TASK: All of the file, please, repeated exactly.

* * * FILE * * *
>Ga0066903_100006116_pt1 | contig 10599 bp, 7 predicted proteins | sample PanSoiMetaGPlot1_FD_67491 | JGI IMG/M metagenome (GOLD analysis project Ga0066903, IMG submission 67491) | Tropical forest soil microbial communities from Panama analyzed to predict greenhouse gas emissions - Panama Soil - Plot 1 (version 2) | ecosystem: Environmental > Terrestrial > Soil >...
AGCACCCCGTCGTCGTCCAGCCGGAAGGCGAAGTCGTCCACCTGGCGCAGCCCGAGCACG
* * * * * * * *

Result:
>Ga0066903_100006116_pt1 | contig 10599 bp, 7 predicted proteins | sample PanSoiMetaGPlot1_FD_67491 | JGI IMG/M metagenome (GOLD analysis project Ga0066903, IMG submission 67491) | Tropical forest soil microbial communities from Panama analyzed to predict greenhouse gas emissions - Panama Soil - Plot 1 (version 2) | ecosystem: Environmental > Terrestrial > Soil >...
AGCACCCCGTCGTCGTCCAGCCGGAAGGCGAAGTCGTCCACCTGGCGCAGCCCGAGCACG